December 6, 2010
ELCA chaplain to bless national tree
Darrell D. Morton, assistant for federal chaplaincy ministries to the presiding bishop of the ELCA, will present the invocation at the 87th National Christmas Tree Lighting Ceremony, Thursday, Dec. 9, in Washington.
This year’s tree lighting ceremony takes place at 5 p.m. EST on the Ellipse, between the National Mall and the White House. According to the National Christmas Tree website, the event will be broadcast on PBS-TV across the country. It will be rebroadcast in certain cities later in the month, and the event will be available online.
The National Christmas Tree is a project of the National Park Foundation, the charitable arm of the National Park Service. President Calvin Coolidge turned on the lights for the first National Christmas Tree in 1923.
“I got an e-mail from the National Park Foundation asking me if I would do it,” Morton said, adding that Bishop James “Jay” Magness, suffragan for federal chaplains, The Episcopal Church, recommended him.
Morton, a retired military chaplain and U.S. Air Force colonel, said he has presented the invocation at similar events in the past, but nothing on this scale. President Obama and his family are expected to attend, along with an estimated 17,000 people, Morton said. Musical performances are also part of the program.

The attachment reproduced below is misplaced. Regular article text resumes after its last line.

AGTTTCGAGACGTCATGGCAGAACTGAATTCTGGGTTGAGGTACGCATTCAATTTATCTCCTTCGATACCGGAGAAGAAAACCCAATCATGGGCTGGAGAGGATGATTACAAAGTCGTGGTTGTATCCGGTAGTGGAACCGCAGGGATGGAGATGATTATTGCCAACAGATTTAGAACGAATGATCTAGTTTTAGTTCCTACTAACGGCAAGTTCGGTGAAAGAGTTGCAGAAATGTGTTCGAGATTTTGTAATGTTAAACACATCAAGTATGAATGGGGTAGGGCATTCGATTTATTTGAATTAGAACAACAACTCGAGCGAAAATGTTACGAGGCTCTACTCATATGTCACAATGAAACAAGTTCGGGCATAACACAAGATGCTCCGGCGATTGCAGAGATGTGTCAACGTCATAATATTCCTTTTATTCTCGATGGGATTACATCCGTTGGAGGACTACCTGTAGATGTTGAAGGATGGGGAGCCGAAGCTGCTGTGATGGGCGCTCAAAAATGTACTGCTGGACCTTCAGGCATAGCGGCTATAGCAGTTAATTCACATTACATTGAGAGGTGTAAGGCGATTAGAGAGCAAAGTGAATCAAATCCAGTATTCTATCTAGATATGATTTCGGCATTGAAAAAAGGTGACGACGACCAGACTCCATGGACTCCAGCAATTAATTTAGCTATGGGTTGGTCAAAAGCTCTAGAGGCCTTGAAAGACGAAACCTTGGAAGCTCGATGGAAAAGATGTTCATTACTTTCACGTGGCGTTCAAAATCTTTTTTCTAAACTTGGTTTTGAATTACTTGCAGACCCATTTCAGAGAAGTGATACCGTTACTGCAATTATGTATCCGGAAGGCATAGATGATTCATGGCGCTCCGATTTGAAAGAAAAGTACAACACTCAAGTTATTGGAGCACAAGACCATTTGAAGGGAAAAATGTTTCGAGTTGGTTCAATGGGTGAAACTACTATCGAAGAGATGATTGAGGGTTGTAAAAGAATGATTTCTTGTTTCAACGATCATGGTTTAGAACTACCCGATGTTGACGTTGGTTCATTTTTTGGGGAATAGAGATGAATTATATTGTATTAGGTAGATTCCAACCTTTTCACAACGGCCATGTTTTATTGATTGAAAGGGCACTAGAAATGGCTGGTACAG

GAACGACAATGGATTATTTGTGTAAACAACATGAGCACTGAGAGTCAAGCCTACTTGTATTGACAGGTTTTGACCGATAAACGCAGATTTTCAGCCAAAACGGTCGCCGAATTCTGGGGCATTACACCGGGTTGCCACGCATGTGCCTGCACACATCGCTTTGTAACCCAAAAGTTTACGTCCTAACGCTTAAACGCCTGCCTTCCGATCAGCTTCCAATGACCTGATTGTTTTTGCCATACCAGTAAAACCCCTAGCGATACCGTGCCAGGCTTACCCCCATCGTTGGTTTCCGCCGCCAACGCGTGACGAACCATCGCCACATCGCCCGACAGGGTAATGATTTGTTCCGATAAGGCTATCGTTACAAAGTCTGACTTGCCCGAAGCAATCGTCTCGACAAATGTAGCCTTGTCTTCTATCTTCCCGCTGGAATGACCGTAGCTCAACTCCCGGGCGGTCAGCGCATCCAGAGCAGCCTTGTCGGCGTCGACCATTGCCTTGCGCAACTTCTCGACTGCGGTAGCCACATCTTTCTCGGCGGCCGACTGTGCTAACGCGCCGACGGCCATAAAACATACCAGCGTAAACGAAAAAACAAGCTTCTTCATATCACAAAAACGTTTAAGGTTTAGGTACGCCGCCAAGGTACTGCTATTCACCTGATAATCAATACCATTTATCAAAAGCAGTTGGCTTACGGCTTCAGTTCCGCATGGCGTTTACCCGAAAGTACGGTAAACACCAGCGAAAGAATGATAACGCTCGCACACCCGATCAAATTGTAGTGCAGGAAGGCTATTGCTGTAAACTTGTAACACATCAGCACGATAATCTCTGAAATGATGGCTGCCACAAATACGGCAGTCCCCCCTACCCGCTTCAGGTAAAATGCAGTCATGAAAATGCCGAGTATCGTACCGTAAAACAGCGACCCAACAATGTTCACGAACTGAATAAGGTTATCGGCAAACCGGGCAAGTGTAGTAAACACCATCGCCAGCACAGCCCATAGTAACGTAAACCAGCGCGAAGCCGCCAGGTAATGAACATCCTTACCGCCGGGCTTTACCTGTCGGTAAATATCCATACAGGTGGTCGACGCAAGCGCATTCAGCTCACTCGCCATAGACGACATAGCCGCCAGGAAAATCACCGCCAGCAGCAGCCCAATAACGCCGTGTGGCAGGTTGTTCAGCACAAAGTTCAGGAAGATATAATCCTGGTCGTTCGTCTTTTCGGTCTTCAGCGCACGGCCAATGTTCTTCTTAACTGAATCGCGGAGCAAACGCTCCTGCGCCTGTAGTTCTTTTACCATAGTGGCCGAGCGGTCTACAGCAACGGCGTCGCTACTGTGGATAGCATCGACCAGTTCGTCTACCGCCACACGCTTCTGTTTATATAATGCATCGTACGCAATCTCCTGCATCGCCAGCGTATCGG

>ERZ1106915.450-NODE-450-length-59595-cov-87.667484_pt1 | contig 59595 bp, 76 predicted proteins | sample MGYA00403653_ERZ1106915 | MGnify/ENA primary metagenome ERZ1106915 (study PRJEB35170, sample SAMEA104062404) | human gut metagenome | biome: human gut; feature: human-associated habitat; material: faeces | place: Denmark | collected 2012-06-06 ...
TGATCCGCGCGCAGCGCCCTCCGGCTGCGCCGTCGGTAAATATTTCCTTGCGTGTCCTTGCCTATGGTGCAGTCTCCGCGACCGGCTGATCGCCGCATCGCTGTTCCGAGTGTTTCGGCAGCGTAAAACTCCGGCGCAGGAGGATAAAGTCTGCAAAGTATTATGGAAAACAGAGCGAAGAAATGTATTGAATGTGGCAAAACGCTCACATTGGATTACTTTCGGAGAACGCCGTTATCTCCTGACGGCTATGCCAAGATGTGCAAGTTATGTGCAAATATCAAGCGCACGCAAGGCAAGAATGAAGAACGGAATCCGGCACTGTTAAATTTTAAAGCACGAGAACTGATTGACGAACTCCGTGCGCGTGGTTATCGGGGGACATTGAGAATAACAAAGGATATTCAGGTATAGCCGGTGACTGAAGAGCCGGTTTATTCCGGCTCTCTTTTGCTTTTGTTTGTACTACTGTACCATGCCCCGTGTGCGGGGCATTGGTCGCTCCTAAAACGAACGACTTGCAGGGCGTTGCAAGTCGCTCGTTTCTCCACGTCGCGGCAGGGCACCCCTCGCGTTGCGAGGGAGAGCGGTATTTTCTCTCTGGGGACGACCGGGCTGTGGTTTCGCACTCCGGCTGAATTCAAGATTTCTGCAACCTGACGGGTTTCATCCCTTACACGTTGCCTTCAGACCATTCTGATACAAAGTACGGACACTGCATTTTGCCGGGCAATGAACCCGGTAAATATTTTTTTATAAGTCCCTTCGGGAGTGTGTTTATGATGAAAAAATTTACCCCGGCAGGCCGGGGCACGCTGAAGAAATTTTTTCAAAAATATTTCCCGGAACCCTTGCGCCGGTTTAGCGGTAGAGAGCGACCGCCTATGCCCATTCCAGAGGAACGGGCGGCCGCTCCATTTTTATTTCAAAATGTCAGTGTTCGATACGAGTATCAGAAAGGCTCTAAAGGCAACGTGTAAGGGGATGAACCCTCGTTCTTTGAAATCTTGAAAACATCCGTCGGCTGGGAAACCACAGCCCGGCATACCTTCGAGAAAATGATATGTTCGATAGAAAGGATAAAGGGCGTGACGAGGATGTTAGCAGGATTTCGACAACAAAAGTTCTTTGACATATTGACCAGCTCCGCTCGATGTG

Morton said his prayer will ask for God’s guidance and wisdom in caring for those who are hungry, homeless or living in poverty, as well as petitions for military personnel who are serving overseas and can’t be home for Christmas. Organizers have asked him to keep his prayer to one minute or less, he said.
With ELCA synod bishops and congregations, Morton helps support about 70 ELCA active duty military chaplains, including five military chaplains now serving in Afghanistan and Iraq. He and others also support 130 ELCA military chaplains with reserve and National Guard forces, and about 60 chaplains who serve in federal prisons or Veterans Administration facilities.
Morton’s appointment is especially significant because of the Lutheran connection with the Christmas tree tradition. According to legend, Martin Luther, whose writings helped spark the Protestant Reformation, is among those credited with the tradition of decorating trees to celebrate Christmas. Luther’s role in Christmas tree decorating dates back to about 1500, when he was said to have been struck by the beauty of a small group of evergreens as he walked through snow-covered woods one Christmas Eve.
“Their branches, dusted with snow, shimmered in the moonlight. When he got home, he set up a little fir tree indoors so he could share this story with his children. He decorated it with candles, which he lighted in honor of Christ’s birth,” according to the Christmas Tree Farm website.